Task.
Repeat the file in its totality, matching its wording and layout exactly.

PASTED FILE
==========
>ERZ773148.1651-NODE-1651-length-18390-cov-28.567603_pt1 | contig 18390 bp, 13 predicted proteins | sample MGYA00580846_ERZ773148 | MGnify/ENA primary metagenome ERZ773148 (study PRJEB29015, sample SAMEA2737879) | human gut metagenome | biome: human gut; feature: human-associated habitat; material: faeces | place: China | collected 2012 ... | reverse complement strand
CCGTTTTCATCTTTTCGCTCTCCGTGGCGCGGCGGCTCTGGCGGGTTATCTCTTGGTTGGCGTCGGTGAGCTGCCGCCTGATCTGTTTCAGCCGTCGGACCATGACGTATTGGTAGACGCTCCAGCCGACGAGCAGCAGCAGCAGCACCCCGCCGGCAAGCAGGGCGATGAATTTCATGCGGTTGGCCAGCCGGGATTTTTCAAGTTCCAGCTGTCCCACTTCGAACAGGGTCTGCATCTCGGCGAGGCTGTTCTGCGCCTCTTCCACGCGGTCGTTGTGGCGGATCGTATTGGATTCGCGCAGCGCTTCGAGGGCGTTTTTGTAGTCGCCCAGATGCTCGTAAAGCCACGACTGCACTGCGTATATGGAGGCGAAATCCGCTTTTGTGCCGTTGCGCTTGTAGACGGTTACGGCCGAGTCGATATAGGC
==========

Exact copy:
>ERZ773148.1651-NODE-1651-length-18390-cov-28.567603_pt1 | contig 18390 bp, 13 predicted proteins | sample MGYA00580846_ERZ773148 | MGnify/ENA primary metagenome ERZ773148 (study PRJEB29015, sample SAMEA2737879) | human gut metagenome | biome: human gut; feature: human-associated habitat; material: faeces | place: China | collected 2012 ... | reverse complement strand
CCGTTTTCATCTTTTCGCTCTCCGTGGCGCGGCGGCTCTGGCGGGTTATCTCTTGGTTGGCGTCGGTGAGCTGCCGCCTGATCTGTTTCAGCCGTCGGACCATGACGTATTGGTAGACGCTCCAGCCGACGAGCAGCAGCAGCAGCACCCCGCCGGCAAGCAGGGCGATGAATTTCATGCGGTTGGCCAGCCGGGATTTTTCAAGTTCCAGCTGTCCCACTTCGAACAGGGTCTGCATCTCGGCGAGGCTGTTCTGCGCCTCTTCCACGCGGTCGTTGTGGCGGATCGTATTGGATTCGCGCAGCGCTTCGAGGGCGTTTTTGTAGTCGCCCAGATGCTCGTAAAGCCACGACTGCACTGCGTATATGGAGGCGAAATCCGCTTTTGTGCCGTTGCGCTTGTAGACGGTTACGGCCGAGTCGATATAGGC